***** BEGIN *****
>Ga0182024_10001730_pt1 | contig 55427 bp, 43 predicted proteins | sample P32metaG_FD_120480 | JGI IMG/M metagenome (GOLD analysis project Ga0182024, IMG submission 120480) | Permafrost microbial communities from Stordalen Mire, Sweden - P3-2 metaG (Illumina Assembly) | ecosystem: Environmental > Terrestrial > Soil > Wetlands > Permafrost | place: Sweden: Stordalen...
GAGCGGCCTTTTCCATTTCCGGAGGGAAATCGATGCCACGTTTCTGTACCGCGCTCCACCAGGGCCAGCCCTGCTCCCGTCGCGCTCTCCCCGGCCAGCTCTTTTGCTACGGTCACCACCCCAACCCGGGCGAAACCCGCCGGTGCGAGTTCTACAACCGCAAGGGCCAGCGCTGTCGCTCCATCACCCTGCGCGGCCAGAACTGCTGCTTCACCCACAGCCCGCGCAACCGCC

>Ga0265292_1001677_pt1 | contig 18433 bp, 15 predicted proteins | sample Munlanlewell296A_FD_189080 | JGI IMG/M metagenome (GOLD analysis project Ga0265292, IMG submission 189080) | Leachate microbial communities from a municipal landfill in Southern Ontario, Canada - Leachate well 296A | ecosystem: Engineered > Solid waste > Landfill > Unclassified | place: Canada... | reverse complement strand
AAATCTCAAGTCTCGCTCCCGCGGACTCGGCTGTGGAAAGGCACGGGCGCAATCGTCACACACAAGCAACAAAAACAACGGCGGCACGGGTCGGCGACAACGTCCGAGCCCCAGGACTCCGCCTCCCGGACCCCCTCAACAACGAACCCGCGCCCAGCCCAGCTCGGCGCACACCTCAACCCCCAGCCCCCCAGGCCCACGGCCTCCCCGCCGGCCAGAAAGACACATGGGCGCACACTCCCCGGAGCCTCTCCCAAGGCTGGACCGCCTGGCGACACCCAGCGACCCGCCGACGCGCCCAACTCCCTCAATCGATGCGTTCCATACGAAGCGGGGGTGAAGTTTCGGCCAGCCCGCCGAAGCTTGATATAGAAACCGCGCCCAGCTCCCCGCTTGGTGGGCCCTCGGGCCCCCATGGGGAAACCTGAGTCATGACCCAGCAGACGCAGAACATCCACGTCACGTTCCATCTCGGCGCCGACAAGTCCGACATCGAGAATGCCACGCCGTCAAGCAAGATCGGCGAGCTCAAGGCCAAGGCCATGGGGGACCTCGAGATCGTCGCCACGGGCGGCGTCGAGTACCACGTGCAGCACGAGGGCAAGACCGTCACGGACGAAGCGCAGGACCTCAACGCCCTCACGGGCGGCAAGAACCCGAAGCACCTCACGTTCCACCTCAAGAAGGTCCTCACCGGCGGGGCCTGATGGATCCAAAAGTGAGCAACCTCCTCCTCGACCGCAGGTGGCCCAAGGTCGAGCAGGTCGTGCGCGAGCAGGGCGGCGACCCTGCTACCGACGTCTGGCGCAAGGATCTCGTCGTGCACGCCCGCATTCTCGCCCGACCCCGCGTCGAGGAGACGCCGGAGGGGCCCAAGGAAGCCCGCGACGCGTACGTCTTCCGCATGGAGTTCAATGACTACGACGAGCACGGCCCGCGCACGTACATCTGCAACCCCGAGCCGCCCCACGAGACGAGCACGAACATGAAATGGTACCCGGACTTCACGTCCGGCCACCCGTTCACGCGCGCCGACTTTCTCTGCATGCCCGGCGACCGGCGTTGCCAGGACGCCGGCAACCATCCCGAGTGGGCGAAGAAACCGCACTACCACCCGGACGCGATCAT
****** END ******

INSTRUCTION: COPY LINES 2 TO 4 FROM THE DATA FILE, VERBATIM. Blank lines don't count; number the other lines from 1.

GAGCGGCCTTTTCCATTTCCGGAGGGAAATCGATGCCACGTTTCTGTACCGCGCTCCACCAGGGCCAGCCCTGCTCCCGTCGCGCTCTCCCCGGCCAGCTCTTTTGCTACGGTCACCACCCCAACCCGGGCGAAACCCGCCGGTGCGAGTTCTACAACCGCAAGGGCCAGCGCTGTCGCTCCATCACCCTGCGCGGCCAGAACTGCTGCTTCACCCACAGCCCGCGCAACCGCC

>Ga0265292_1001677_pt1 | contig 18433 bp, 15 predicted proteins | sample Munlanlewell296A_FD_189080 | JGI IMG/M metagenome (GOLD analysis project Ga0265292, IMG submission 189080) | Leachate microbial communities from a municipal landfill in Southern Ontario, Canada - Leachate well 296A | ecosystem: Engineered > Solid waste > Landfill > Unclassified | place: Canada... | reverse complement strand
AAATCTCAAGTCTCGCTCCCGCGGACTCGGCTGTGGAAAGGCACGGGCGCAATCGTCACACACAAGCAACAAAAACAACGGCGGCACGGGTCGGCGACAACGTCCGAGCCCCAGGACTCCGCCTCCCGGACCCCCTCAACAACGAACCCGCGCCCAGCCCAGCTCGGCGCACACCTCAACCCCCAGCCCCCCAGGCCCACGGCCTCCCCGCCGGCCAGAAAGACACATGGGCGCACACTCCCCGGAGCCTCTCCCAAGGCTGGACCGCCTGGCGACACCCAGCGACCCGCCGACGCGCCCAACTCCCTCAATCGATGCGTTCCATACGAAGCGGGGGTGAAGTTTCGGCCAGCCCGCCGAAGCTTGATATAGAAACCGCGCCCAGCTCCCCGCTTGGTGGGCCCTCGGGCCCCCATGGGGAAACCTGAGTCATGACCCAGCAGACGCAGAACATCCACGTCACGTTCCATCTCGGCGCCGACAAGTCCGACATCGAGAATGCCACGCCGTCAAGCAAGATCGGCGAGCTCAAGGCCAAGGCCATGGGGGACCTCGAGATCGTCGCCACGGGCGGCGTCGAGTACCACGTGCAGCACGAGGGCAAGACCGTCACGGACGAAGCGCAGGACCTCAACGCCCTCACGGGCGGCAAGAACCCGAAGCACCTCACGTTCCACCTCAAGAAGGTCCTCACCGGCGGGGCCTGATGGATCCAAAAGTGAGCAACCTCCTCCTCGACCGCAGGTGGCCCAAGGTCGAGCAGGTCGTGCGCGAGCAGGGCGGCGACCCTGCTACCGACGTCTGGCGCAAGGATCTCGTCGTGCACGCCCGCATTCTCGCCCGACCCCGCGTCGAGGAGACGCCGGAGGGGCCCAAGGAAGCCCGCGACGCGTACGTCTTCCGCATGGAGTTCAATGACTACGACGAGCACGGCCCGCGCACGTACATCTGCAACCCCGAGCCGCCCCACGAGACGAGCACGAACATGAAATGGTACCCGGACTTCACGTCCGGCCACCCGTTCACGCGCGCCGACTTTCTCTGCATGCCCGGCGACCGGCGTTGCCAGGACGCCGGCAACCATCCCGAGTGGGCGAAGAAACCGCACTACCACCCGGACGCGATCAT